The appeal of the celebrity-endorsed product is, at its core, a promise. It may be a superficial and transactional ruse, but the premise is that if the celebrity likes and uses this product, you’re buying a piece of them as well.
Today, that idea is being taken to a whole other level, as water brand Liquid Death releases a limited edition line of signature Tony Hawk skateboards infused with the legendary skater’s actual blood. Yep, Liquid Death took a vial of Hawk’s blood and mixed it with the paint, making sure there’s a piece of Hawk DNA in every one of the 100 boards. It’s either upping the ante on celebrity endorsement, a blatantly thirsty marketing stunt, or both.
Andy Pearson, vice president of creative at Liquid Death, says it wasn’t tough to convince Hawk to do it. “We told him the idea, then he laughed and said he loved it,” says Pearson. “He’s bled enough on a skate ramp before, so it wasn’t a big deal for him at all.”
The boards, created by Prime Skateboards with artwork by Will Carsola (who also made the brand’s can design), are selling on Liquid Death’s site for $500 each, with 10% of the proceeds going to anti-plastic nonprofit 5 Gyres and Hawk’s Skatepark Project.
Founded in 2017, Liquid Death has raised $50 million from investors, quickly skyrocketing beyond its initial joke-y premise of bringing the aesthetic and packaging of heavy metal, beer, and energy drinks to the ever-expanding consumer water market. Hawk was part of the most recent funding round in May, along with Live Nation, Wiz Khalifa, Steve Aoki, Hulu president Kelly Campbell, and Dollar Shave Club founder Michael Dubin.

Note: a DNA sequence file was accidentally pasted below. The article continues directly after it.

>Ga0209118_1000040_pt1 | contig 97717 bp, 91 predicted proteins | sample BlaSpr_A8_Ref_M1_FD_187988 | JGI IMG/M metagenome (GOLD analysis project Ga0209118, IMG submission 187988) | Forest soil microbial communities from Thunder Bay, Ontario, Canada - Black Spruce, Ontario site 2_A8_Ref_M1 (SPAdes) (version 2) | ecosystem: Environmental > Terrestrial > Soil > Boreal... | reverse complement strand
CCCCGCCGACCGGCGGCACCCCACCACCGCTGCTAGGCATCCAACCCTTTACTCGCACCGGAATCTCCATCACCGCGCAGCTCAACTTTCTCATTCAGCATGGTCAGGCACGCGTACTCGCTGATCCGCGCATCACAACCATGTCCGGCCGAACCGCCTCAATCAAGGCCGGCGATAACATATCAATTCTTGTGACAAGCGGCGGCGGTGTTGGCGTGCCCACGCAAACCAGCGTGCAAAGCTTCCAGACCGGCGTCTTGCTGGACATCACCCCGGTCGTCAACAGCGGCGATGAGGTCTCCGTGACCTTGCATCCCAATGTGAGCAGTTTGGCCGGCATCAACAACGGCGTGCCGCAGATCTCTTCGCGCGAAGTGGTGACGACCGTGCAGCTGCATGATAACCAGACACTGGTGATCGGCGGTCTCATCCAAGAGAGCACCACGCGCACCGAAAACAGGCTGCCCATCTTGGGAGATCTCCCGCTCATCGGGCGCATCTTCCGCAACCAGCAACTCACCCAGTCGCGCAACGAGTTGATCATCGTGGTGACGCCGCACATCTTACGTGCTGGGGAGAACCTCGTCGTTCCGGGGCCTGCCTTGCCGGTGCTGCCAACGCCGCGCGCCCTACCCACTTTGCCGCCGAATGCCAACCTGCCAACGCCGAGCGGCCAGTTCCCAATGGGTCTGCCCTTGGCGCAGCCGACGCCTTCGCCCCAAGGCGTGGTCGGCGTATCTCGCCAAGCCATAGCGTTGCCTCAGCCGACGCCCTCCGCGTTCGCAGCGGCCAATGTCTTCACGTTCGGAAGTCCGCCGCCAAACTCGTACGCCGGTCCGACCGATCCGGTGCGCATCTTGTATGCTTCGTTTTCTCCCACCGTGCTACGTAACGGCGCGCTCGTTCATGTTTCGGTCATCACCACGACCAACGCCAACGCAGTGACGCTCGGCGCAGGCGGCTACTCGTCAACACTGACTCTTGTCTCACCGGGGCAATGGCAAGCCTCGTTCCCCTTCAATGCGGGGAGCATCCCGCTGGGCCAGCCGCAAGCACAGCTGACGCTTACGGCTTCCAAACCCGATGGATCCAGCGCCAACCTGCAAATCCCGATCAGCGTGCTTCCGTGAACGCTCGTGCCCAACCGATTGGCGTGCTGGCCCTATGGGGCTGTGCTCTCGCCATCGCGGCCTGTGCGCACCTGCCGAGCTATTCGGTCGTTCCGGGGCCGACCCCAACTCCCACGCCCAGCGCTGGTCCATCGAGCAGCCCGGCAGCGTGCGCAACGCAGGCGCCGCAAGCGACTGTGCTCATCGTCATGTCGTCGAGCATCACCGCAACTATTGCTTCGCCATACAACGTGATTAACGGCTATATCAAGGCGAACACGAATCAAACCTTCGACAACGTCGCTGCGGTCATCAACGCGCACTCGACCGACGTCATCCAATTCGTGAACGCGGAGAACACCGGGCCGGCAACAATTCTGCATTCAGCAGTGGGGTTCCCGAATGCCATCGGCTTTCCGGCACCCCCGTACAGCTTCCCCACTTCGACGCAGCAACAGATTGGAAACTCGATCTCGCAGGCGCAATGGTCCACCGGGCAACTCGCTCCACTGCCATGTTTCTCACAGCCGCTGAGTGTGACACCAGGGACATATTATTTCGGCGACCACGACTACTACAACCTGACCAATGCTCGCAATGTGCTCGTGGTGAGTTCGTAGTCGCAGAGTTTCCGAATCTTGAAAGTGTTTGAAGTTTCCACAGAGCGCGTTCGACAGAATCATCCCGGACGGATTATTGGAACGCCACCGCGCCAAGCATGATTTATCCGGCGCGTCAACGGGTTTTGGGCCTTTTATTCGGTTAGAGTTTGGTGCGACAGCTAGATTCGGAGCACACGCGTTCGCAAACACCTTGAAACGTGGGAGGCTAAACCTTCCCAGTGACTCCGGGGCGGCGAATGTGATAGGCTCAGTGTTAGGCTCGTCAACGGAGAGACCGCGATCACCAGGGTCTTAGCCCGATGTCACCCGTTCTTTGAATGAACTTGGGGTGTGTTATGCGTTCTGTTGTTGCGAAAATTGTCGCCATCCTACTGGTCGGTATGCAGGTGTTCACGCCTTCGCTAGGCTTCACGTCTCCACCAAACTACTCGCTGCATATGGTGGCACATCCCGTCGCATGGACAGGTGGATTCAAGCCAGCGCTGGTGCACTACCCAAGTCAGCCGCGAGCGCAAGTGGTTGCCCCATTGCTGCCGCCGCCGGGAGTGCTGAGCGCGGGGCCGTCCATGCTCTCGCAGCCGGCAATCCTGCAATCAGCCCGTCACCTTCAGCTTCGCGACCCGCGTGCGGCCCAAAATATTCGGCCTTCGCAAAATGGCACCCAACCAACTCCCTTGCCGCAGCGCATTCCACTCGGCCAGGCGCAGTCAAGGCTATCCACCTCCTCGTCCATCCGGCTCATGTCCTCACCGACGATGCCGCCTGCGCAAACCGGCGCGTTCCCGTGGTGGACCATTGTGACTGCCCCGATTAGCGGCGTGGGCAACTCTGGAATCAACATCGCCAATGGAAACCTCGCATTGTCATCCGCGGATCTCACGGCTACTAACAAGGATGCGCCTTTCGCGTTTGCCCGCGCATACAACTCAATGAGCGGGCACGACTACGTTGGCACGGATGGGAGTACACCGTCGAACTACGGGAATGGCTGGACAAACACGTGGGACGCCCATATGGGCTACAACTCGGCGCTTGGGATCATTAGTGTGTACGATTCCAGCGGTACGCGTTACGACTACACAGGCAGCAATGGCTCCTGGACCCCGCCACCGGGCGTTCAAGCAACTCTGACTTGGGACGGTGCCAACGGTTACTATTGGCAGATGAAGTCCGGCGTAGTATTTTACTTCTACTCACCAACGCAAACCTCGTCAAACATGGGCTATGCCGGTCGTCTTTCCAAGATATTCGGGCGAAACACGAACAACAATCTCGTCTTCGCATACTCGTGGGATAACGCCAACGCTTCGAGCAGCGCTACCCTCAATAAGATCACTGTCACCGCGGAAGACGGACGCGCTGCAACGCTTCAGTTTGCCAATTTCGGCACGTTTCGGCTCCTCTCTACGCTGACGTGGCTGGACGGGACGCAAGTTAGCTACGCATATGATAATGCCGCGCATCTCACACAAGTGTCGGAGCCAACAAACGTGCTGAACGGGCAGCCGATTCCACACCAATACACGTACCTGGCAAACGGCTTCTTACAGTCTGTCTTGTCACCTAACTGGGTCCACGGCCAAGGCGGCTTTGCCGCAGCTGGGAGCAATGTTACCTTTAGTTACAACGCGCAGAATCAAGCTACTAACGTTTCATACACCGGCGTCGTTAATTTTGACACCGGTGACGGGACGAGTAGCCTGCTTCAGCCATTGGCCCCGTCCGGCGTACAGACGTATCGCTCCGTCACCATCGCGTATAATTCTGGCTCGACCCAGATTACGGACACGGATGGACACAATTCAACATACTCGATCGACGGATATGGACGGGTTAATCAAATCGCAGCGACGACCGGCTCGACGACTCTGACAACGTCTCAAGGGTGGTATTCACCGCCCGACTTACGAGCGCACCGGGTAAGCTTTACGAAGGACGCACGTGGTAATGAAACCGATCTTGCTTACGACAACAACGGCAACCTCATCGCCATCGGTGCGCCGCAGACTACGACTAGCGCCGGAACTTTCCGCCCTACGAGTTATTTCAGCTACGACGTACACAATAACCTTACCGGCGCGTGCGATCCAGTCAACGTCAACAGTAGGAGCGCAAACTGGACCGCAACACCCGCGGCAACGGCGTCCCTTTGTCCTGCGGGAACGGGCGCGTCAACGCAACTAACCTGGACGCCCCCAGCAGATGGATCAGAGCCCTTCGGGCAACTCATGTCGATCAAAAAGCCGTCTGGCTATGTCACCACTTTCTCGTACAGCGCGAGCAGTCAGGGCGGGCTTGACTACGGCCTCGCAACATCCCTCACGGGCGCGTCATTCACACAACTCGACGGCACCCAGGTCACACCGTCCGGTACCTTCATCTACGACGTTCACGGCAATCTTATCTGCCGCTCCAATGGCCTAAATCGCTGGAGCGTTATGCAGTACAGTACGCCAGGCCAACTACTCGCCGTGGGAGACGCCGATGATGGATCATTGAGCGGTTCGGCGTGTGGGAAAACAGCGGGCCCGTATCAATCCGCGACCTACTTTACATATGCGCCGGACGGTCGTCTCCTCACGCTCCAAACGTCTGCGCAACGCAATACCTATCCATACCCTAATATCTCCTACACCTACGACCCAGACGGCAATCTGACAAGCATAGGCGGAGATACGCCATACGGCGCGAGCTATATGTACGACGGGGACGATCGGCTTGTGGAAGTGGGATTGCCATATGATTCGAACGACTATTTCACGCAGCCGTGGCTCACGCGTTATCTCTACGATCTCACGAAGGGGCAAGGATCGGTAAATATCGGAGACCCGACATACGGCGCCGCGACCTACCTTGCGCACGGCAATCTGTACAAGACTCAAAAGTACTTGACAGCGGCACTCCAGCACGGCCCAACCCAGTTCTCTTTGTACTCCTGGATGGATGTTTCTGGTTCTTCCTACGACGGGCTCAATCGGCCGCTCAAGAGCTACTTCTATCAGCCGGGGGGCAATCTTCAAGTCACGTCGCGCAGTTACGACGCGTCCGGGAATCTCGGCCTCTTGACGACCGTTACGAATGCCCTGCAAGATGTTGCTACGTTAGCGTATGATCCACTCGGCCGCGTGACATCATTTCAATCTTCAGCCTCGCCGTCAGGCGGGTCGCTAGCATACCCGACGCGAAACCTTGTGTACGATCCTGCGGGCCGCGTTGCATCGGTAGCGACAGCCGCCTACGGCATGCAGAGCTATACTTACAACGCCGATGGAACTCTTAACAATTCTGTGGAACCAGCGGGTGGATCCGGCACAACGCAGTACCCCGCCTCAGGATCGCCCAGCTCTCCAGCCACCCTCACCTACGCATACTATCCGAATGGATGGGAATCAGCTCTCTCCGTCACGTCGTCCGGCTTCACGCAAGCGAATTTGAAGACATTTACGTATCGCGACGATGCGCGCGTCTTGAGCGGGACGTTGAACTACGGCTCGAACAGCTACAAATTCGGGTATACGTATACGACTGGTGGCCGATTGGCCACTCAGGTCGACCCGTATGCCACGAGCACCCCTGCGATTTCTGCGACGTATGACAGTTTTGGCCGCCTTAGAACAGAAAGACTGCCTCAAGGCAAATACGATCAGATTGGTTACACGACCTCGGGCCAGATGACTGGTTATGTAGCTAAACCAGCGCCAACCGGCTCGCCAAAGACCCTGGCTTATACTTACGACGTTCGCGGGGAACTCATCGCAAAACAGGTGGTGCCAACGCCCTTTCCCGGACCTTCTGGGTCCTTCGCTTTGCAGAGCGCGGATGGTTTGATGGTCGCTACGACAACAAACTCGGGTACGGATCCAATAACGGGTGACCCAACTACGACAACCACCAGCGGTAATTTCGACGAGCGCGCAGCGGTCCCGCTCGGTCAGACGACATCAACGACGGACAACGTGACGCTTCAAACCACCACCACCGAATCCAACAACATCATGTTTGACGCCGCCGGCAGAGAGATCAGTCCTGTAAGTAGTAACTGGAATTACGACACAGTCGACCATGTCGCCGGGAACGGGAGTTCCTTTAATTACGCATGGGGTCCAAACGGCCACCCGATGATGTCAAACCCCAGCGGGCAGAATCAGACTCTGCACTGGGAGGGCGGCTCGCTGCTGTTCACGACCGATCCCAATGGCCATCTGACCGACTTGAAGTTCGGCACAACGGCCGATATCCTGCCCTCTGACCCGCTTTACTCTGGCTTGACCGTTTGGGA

As absolutely batsh*t as it sounds, this isn’t the first time this year that a celebrity has infused a limited edition product with human blood. Back in March, Lil Nas X collaborated with art collective MSCHF on customized Nikes, dubbed “Satan Shoes,” that featured one drop of blood in the soles. It wasn’t an official Nike partnership, and the shoe brand sued MSCF and Nas X to have the shoes recalled.
From sneakers to streetwear, apps to Oreos, celebrities endorse just about everything, all in an effort to break through the branded noise and make an impression. Pearson says Liquid Death’s Hawk skateboards could be seen as a subversion of celebrity ambassador culture. “We always take the approach of making entertainment over marketing,” says Pearson. “Celebrity endorsements usually feel like marketing, because who knows if they really like the product. With Tony, we knew he loved Liquid Death, so we made him put his money where his mouth is and pony up his own blood for us.”
Let’s just be thankful it’s not in the water.